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Moves Like Jagger!

This post can be found on my new blog.


I’m lucky because my kids really don’t ask for much. They are very appreciative for what they have and rarely will I hear “can you buy me…”

So when they do ask for something I know they have given it thought and whatever it is they ask for holds meaning to them. One evening during dinner Arielle said, “you know, Matt Nathanson, Maroon 5 and Train are coming to Tampa and there are only accessible seats left.”

A week later we hopped in my car and drove to Tampa because this is Arielle’s senior year of high school and next year at this time I’ll be talking to her on the phone and not sitting next to her at the dinner table (sniff, sniff).

We had a blast! First Matt Nathanson came on stage.

He sings, Come on Get Higher.

Then Maroon 5 opened with, Moves Like Jagger. The girls screamed, the crowd roared and Adam Levine danced across the stage. They played one hit after the next with intense energy. I don’t know if Adam Levine has moves like Jagger. He certainly has incredible stage presence and I thought I saw a tatoo that read, mom. He gets points for that.

Both kids knew all the words to every Maroon 5 song. I sang each chorus. The security guard next to me gave me a thumbs up every time he recognized a song.

Maroon 5 left the stage at 9:45 pm. and that’s when I realized just how late we were going to get home. A huge cup of coffee was in my future. Suddenly the lights dimmed and the thundrous sounds of a locomotive echoed through the night air. Train! I leaned over and yelled to my kids that if they are ever in a band, the should call themselves Jet and have the sounds of a jet taking off in the beginning of every concert and landing at the end. I’m sure they enjoyed hearing my brilliant idea as Patrick Monahan began to sing.

It was obvious Patrick had years of experience on stage. He was a pro with amazing showmanship. He talked to the crowd and seemed to care about putting on a great show as much as playing incredible music. He brought lots of fans on stage to dance with him. During Marry Me he ran down the aisles high-fiving everyone. I waved, my kids reached out and slapped his hand. The security guy laughed when Arielle held up her palm and pointed to where she had touched him.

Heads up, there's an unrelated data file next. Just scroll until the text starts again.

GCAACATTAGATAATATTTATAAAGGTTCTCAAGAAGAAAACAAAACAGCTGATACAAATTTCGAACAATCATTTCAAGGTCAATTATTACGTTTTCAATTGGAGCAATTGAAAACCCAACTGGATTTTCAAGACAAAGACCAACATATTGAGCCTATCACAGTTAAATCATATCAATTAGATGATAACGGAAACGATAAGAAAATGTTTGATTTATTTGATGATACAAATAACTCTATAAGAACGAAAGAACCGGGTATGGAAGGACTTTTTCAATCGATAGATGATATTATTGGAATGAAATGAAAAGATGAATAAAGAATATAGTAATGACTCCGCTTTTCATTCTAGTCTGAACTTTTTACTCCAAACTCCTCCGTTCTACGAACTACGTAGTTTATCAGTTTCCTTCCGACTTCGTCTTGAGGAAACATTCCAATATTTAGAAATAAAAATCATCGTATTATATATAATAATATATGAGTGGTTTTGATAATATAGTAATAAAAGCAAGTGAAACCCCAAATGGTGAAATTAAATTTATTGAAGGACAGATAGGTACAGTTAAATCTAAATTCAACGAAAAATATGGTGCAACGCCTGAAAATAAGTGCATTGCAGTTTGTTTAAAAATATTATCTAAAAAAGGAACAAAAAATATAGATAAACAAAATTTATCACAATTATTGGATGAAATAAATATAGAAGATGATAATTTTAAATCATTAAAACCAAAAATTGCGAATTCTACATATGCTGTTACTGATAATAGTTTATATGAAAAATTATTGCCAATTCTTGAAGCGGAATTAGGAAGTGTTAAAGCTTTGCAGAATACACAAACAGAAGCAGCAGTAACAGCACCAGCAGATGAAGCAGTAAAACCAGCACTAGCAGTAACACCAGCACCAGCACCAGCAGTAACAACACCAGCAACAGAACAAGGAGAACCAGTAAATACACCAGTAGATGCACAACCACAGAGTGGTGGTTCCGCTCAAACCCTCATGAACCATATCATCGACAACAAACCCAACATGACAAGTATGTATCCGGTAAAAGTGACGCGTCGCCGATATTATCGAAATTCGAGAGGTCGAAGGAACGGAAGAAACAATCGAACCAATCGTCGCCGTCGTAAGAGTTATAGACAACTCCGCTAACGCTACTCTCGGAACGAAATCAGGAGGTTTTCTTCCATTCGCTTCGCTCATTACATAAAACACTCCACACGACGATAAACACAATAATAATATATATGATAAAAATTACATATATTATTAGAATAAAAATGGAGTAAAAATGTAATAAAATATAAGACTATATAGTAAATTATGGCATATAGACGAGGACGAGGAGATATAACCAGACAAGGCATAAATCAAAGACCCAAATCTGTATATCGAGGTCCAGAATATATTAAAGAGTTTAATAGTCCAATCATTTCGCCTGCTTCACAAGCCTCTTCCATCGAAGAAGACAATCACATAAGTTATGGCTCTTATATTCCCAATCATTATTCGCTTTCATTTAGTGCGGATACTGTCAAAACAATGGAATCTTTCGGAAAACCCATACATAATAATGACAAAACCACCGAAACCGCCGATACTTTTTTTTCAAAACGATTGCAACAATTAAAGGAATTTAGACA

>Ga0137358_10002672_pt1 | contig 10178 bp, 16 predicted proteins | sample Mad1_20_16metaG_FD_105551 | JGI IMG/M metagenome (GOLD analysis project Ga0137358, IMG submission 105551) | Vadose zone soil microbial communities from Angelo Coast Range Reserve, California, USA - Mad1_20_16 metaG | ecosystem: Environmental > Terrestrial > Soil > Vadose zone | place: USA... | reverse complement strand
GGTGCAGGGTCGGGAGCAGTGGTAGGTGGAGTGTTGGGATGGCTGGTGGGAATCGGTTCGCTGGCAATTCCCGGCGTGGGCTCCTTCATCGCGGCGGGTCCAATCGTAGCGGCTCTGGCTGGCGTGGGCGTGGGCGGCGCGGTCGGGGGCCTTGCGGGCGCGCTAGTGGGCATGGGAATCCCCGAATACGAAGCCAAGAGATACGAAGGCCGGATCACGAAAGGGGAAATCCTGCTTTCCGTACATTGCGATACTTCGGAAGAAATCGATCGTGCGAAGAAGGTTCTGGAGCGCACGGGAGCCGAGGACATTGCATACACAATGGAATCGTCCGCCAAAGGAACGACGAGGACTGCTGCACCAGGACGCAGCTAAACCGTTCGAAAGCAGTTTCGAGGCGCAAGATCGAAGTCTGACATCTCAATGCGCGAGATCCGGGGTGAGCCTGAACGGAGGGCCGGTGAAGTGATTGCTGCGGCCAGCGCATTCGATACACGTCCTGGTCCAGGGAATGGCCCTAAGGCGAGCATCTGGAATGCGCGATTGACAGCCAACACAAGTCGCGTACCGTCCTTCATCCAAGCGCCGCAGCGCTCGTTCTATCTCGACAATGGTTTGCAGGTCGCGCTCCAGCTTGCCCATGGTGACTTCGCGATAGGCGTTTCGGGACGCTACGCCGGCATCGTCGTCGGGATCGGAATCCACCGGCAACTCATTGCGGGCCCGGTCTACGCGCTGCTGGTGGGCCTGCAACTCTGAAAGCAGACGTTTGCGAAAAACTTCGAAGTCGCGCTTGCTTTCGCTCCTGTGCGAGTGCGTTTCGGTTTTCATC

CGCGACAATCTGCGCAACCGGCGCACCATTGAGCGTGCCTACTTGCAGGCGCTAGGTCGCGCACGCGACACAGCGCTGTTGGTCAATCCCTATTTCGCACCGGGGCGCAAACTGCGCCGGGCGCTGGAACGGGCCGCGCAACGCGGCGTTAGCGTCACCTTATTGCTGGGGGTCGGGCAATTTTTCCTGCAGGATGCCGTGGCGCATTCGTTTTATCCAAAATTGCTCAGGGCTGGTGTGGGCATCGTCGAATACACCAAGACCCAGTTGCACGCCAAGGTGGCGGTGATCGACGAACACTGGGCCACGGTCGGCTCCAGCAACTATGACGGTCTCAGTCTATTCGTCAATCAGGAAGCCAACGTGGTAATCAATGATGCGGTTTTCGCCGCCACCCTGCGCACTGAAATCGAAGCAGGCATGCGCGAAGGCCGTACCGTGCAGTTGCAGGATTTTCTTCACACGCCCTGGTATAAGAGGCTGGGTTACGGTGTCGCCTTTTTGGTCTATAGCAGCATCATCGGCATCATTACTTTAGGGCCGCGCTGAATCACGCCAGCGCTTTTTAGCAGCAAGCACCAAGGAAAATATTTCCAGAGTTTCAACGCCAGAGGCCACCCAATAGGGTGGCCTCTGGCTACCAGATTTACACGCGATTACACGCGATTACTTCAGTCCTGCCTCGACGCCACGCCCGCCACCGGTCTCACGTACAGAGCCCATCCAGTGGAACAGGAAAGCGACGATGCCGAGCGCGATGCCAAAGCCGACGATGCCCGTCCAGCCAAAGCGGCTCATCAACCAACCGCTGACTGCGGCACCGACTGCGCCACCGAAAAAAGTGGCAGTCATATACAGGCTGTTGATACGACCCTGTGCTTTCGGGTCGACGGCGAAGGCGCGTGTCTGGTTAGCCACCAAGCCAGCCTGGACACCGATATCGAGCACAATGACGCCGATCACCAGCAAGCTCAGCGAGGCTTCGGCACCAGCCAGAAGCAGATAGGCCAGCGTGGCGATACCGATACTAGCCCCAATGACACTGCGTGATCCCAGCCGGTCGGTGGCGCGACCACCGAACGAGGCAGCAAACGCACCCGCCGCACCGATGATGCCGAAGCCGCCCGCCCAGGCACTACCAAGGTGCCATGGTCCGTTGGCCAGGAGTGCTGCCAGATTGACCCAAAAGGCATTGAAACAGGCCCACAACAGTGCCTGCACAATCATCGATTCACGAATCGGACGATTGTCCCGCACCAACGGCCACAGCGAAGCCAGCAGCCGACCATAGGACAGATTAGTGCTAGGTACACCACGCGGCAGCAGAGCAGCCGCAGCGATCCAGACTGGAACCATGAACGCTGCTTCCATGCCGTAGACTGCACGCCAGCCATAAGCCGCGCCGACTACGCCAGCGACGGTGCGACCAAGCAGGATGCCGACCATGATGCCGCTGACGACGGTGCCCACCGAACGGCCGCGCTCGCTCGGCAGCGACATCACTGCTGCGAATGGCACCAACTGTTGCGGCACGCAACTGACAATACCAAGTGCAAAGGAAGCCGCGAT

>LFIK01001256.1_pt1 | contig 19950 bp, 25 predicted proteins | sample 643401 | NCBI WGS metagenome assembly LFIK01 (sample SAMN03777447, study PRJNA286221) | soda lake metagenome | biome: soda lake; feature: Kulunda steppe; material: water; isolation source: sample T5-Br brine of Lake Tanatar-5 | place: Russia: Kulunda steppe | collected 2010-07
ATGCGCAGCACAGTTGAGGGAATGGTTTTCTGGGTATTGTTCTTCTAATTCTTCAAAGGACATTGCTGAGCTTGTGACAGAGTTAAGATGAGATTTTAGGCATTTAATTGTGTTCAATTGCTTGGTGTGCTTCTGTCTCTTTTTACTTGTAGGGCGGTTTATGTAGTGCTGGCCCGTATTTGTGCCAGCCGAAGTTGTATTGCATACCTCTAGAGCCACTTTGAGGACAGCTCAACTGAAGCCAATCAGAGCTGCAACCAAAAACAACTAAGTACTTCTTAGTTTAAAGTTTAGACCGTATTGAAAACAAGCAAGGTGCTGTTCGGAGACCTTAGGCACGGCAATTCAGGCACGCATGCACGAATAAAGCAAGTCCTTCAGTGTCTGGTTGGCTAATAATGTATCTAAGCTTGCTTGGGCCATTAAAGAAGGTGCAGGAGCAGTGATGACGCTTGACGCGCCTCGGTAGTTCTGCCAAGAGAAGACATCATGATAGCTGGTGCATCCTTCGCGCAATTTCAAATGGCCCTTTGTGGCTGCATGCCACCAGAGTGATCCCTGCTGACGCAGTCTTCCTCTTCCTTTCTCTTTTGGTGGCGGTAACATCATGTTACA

Before we left I asked Arielle to take a picture of the three of us. It’s a little close. Get ready to see lots-o-teeth.

Me and my babies. Spending time with them sure makes me happy.

Drip… Kick… Drip… Kick

If you were in Florida yesterday… you probably got wet.

Here we are driving to our first professional soccer game. Um, isn't Florida the Sunshine State?

We were on our way to St. Petersburg which meant we had to cross the bridge. The big bridge. The one the Travel Channel rated #3 in its show “Top Ten Bridges in the World.” The Sunshine Skyway Bridge. Normally, I look forward to the view and when the kids are with me, I make them try to capture pictures of the pelicans that fly alongside the cars as they fish. But this time even my husband was a little nervous about being four hundred feet in the air with sheets of rain pouring over us.

Luckily when we got there. The rain had decided to take a break.

Florida clouds are awesome.

We found the stadium and Elle was whisked away to join the other athletes that were representing CAF. The Challenged Athletes Foundation.

So I took pictures of my beautiful boy who is now as tall as me. It’s a unique experience watching your little boy grow into a young man in three short years. Suddenly there’s facial hair, a deep voice and strength greater than your own. I once made the mistake of trying to wrestle with him. Although, that strength sure comes in handy when I have a trunk full of groceries.

I also took pictures of the soccer players because Elle told me if I got some good ones, she’d post my blog on her Facebook profile for her friends to see. She has a LOT of friends which means more traffic for my blog so here it is…

And here too.

Thank you, daughter.

After a short delay for lightning and rain, the ceremony began. Back in 2007 Elle and Eric ran in a Disney 10K. Elle was in her every day chair. A representative from CAF spotted her, called us, and asked if Elle would like a racing wheelchair. We said, “what’s a racing wheelchair?” Three years later CAF helped us convince the FHSAA that high school track programs should include wheelchair racing. Elle made this video for CAF and now coaches across the state are encouraged to get teens with ambulatory challenges (SCI, Spina Bifida, Amputee) involved in their track programs.

A double rainbow appeared over all the athletes as if to say all is right in a world where able-bodied and challenged athletes compete side by side.